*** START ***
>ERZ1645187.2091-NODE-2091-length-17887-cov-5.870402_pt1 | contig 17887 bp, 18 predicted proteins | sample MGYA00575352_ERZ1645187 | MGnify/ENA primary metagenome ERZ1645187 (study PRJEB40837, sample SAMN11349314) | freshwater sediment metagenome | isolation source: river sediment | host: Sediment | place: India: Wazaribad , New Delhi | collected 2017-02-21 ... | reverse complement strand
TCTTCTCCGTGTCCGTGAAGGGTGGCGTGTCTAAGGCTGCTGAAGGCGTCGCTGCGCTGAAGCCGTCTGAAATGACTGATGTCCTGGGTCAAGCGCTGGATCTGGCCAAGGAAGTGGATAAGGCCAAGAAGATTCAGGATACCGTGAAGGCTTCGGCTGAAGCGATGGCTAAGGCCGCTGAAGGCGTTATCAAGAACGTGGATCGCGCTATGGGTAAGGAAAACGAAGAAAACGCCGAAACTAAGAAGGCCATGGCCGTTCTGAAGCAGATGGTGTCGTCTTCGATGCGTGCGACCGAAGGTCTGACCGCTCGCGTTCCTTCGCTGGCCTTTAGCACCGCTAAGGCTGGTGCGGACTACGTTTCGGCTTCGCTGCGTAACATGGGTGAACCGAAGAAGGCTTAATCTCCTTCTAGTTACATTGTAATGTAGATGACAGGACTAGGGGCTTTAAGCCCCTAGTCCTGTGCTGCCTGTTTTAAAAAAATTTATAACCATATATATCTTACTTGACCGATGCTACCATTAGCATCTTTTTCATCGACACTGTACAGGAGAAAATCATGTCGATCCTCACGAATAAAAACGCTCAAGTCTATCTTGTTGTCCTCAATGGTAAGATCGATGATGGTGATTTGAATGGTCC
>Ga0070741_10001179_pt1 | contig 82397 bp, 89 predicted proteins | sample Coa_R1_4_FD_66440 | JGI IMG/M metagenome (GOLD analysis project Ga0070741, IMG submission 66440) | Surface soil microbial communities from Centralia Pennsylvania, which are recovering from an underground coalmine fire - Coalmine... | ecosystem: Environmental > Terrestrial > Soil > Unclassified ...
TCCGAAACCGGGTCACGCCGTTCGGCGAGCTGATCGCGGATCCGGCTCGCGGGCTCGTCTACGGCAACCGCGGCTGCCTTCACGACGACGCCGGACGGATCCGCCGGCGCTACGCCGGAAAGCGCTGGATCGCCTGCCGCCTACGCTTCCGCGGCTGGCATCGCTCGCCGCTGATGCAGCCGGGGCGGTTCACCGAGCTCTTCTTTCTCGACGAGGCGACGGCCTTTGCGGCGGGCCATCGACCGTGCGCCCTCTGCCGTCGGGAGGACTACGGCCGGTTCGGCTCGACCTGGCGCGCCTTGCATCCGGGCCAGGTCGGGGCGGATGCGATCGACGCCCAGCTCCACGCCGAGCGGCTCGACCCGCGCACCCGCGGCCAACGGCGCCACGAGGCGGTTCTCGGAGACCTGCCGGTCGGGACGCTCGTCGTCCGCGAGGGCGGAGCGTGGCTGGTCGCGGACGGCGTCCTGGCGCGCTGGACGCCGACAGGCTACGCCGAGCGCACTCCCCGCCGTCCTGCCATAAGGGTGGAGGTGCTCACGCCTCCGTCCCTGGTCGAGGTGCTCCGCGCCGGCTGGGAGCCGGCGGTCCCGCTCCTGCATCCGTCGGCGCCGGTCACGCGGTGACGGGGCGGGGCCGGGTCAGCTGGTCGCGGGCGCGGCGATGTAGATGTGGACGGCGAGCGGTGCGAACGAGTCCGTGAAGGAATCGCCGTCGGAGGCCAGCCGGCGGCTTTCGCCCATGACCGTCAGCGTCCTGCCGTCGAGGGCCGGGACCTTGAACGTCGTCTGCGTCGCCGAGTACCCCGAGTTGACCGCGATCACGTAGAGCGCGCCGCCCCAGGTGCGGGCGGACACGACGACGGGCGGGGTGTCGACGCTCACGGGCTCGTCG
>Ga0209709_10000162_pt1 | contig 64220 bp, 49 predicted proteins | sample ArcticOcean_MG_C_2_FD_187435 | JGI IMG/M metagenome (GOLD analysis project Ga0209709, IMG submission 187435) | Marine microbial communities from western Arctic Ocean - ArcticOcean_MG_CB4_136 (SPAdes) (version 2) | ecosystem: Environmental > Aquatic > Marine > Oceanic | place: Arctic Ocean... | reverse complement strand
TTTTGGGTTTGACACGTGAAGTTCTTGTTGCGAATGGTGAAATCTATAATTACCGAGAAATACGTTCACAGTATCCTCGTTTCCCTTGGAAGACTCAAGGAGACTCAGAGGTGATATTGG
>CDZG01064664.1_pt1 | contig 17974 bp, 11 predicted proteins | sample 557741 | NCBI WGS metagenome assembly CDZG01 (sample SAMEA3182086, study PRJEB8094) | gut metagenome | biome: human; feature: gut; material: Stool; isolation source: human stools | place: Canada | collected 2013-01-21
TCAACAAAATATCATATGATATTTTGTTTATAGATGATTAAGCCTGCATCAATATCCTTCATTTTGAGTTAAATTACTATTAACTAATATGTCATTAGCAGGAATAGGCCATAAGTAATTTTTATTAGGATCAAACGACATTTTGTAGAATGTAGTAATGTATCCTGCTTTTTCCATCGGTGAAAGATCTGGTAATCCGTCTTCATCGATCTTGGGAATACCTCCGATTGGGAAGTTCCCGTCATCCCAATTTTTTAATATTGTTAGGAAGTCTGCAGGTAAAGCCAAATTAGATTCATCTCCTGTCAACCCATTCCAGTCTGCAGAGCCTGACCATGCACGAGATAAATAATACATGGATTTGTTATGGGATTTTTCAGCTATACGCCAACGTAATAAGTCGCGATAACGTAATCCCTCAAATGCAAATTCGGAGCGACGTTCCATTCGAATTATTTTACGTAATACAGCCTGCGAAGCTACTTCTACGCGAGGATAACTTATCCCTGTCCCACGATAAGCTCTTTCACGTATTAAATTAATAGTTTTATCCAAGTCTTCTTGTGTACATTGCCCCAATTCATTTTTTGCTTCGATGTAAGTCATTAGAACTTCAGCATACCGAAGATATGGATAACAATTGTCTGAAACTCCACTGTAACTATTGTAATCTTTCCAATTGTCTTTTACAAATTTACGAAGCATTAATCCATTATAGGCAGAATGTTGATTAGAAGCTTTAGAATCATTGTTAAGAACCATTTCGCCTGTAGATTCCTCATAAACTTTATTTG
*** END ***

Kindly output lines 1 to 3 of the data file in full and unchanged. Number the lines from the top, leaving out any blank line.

>ERZ1645187.2091-NODE-2091-length-17887-cov-5.870402_pt1 | contig 17887 bp, 18 predicted proteins | sample MGYA00575352_ERZ1645187 | MGnify/ENA primary metagenome ERZ1645187 (study PRJEB40837, sample SAMN11349314) | freshwater sediment metagenome | isolation source: river sediment | host: Sediment | place: India: Wazaribad , New Delhi | collected 2017-02-21 ... | reverse complement strand
TCTTCTCCGTGTCCGTGAAGGGTGGCGTGTCTAAGGCTGCTGAAGGCGTCGCTGCGCTGAAGCCGTCTGAAATGACTGATGTCCTGGGTCAAGCGCTGGATCTGGCCAAGGAAGTGGATAAGGCCAAGAAGATTCAGGATACCGTGAAGGCTTCGGCTGAAGCGATGGCTAAGGCCGCTGAAGGCGTTATCAAGAACGTGGATCGCGCTATGGGTAAGGAAAACGAAGAAAACGCCGAAACTAAGAAGGCCATGGCCGTTCTGAAGCAGATGGTGTCGTCTTCGATGCGTGCGACCGAAGGTCTGACCGCTCGCGTTCCTTCGCTGGCCTTTAGCACCGCTAAGGCTGGTGCGGACTACGTTTCGGCTTCGCTGCGTAACATGGGTGAACCGAAGAAGGCTTAATCTCCTTCTAGTTACATTGTAATGTAGATGACAGGACTAGGGGCTTTAAGCCCCTAGTCCTGTGCTGCCTGTTTTAAAAAAATTTATAACCATATATATCTTACTTGACCGATGCTACCATTAGCATCTTTTTCATCGACACTGTACAGGAGAAAATCATGTCGATCCTCACGAATAAAAACGCTCAAGTCTATCTTGTTGTCCTCAATGGTAAGATCGATGATGGTGATTTGAATGGTCC
>Ga0070741_10001179_pt1 | contig 82397 bp, 89 predicted proteins | sample Coa_R1_4_FD_66440 | JGI IMG/M metagenome (GOLD analysis project Ga0070741, IMG submission 66440) | Surface soil microbial communities from Centralia Pennsylvania, which are recovering from an underground coalmine fire - Coalmine... | ecosystem: Environmental > Terrestrial > Soil > Unclassified ...